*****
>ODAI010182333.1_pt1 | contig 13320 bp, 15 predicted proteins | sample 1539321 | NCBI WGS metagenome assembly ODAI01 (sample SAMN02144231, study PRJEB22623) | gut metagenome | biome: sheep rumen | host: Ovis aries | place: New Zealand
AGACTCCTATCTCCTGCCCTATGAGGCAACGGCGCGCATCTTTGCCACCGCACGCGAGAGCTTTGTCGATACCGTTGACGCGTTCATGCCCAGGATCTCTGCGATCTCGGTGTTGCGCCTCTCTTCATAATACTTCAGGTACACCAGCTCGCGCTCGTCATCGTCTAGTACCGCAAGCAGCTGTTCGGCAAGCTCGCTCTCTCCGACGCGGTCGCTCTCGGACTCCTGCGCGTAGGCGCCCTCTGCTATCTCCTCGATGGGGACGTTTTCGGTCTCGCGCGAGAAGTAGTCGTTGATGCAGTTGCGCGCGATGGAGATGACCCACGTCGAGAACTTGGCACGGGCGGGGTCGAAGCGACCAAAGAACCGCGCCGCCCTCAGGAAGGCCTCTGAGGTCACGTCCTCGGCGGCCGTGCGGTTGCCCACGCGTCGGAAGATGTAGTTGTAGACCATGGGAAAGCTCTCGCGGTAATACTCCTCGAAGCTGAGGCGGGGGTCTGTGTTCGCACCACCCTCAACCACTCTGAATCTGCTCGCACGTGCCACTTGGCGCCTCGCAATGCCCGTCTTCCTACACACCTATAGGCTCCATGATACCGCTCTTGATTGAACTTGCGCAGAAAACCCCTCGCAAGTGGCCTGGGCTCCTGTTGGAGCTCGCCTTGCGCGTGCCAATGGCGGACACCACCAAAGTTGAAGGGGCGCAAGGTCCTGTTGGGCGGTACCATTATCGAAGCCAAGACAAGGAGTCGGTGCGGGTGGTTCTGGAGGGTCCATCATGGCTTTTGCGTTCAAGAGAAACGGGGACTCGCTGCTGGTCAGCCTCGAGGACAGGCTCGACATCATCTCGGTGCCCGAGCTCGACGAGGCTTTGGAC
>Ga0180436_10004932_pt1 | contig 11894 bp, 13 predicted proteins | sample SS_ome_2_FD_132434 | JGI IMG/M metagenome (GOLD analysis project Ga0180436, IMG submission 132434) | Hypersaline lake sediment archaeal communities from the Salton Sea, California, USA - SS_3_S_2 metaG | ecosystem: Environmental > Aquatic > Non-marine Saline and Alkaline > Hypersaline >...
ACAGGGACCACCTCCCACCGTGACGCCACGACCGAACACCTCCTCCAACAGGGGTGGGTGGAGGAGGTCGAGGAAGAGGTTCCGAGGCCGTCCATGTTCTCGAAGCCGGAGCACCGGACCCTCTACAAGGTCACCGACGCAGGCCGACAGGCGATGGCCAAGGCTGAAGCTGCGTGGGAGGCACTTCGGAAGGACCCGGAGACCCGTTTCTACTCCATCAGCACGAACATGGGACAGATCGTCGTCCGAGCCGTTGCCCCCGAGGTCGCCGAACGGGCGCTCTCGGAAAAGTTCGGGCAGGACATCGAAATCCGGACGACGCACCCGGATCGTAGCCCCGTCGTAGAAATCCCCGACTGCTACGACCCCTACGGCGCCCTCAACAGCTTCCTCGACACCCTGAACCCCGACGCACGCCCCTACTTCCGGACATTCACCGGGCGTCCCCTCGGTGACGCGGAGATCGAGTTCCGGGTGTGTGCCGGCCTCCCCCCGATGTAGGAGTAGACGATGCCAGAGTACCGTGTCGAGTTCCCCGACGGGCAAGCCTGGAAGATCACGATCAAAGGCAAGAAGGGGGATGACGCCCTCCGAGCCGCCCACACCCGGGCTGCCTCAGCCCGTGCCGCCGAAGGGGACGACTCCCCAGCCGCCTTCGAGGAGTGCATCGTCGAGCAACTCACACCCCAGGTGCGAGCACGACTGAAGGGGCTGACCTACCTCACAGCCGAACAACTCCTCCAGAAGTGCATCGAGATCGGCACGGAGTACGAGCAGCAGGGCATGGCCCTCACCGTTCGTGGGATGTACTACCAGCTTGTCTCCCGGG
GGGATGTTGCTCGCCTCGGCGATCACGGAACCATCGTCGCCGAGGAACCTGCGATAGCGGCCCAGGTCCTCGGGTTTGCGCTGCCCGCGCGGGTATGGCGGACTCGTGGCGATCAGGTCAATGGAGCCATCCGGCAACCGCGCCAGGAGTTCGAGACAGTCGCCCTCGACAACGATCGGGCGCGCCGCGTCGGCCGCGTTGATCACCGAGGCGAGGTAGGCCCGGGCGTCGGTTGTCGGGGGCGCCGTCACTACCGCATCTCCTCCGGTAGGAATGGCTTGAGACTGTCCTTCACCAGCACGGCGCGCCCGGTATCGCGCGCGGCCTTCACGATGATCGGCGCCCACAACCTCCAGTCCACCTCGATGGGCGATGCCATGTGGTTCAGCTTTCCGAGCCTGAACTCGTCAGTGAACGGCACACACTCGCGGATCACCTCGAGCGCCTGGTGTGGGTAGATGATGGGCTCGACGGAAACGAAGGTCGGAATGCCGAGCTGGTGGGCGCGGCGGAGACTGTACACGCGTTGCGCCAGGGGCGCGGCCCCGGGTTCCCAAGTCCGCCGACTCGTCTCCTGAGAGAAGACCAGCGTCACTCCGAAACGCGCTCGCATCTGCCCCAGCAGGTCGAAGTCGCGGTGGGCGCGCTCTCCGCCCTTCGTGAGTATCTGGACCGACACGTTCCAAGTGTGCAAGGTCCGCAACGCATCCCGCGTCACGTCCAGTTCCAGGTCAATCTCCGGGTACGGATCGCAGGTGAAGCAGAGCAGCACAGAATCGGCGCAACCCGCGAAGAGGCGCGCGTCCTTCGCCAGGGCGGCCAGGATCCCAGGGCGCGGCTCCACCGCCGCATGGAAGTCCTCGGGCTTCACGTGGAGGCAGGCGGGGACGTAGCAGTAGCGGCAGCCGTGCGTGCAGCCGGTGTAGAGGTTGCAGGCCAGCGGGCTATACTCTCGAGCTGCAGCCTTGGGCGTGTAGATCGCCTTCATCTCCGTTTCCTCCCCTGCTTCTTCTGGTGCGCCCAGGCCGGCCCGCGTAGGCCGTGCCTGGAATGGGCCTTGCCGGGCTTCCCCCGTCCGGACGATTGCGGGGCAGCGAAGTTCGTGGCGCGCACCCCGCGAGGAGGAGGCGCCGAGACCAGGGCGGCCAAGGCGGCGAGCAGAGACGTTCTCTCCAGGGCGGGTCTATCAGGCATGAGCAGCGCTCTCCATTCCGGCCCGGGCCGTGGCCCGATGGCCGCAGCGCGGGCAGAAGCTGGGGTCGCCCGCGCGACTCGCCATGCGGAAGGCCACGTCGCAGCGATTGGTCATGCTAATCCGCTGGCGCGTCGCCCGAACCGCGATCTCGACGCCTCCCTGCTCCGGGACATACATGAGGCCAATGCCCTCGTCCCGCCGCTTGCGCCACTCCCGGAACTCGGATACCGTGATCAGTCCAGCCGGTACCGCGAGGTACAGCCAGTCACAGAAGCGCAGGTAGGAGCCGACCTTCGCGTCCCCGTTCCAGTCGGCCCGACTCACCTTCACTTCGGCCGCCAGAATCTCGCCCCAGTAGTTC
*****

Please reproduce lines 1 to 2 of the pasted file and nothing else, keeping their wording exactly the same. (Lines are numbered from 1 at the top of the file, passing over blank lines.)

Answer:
>ODAI010182333.1_pt1 | contig 13320 bp, 15 predicted proteins | sample 1539321 | NCBI WGS metagenome assembly ODAI01 (sample SAMN02144231, study PRJEB22623) | gut metagenome | biome: sheep rumen | host: Ovis aries | place: New Zealand
AGACTCCTATCTCCTGCCCTATGAGGCAACGGCGCGCATCTTTGCCACCGCACGCGAGAGCTTTGTCGATACCGTTGACGCGTTCATGCCCAGGATCTCTGCGATCTCGGTGTTGCGCCTCTCTTCATAATACTTCAGGTACACCAGCTCGCGCTCGTCATCGTCTAGTACCGCAAGCAGCTGTTCGGCAAGCTCGCTCTCTCCGACGCGGTCGCTCTCGGACTCCTGCGCGTAGGCGCCCTCTGCTATCTCCTCGATGGGGACGTTTTCGGTCTCGCGCGAGAAGTAGTCGTTGATGCAGTTGCGCGCGATGGAGATGACCCACGTCGAGAACTTGGCACGGGCGGGGTCGAAGCGACCAAAGAACCGCGCCGCCCTCAGGAAGGCCTCTGAGGTCACGTCCTCGGCGGCCGTGCGGTTGCCCACGCGTCGGAAGATGTAGTTGTAGACCATGGGAAAGCTCTCGCGGTAATACTCCTCGAAGCTGAGGCGGGGGTCTGTGTTCGCACCACCCTCAACCACTCTGAATCTGCTCGCACGTGCCACTTGGCGCCTCGCAATGCCCGTCTTCCTACACACCTATAGGCTCCATGATACCGCTCTTGATTGAACTTGCGCAGAAAACCCCTCGCAAGTGGCCTGGGCTCCTGTTGGAGCTCGCCTTGCGCGTGCCAATGGCGGACACCACCAAAGTTGAAGGGGCGCAAGGTCCTGTTGGGCGGTACCATTATCGAAGCCAAGACAAGGAGTCGGTGCGGGTGGTTCTGGAGGGTCCATCATGGCTTTTGCGTTCAAGAGAAACGGGGACTCGCTGCTGGTCAGCCTCGAGGACAGGCTCGACATCATCTCGGTGCCCGAGCTCGACGAGGCTTTGGAC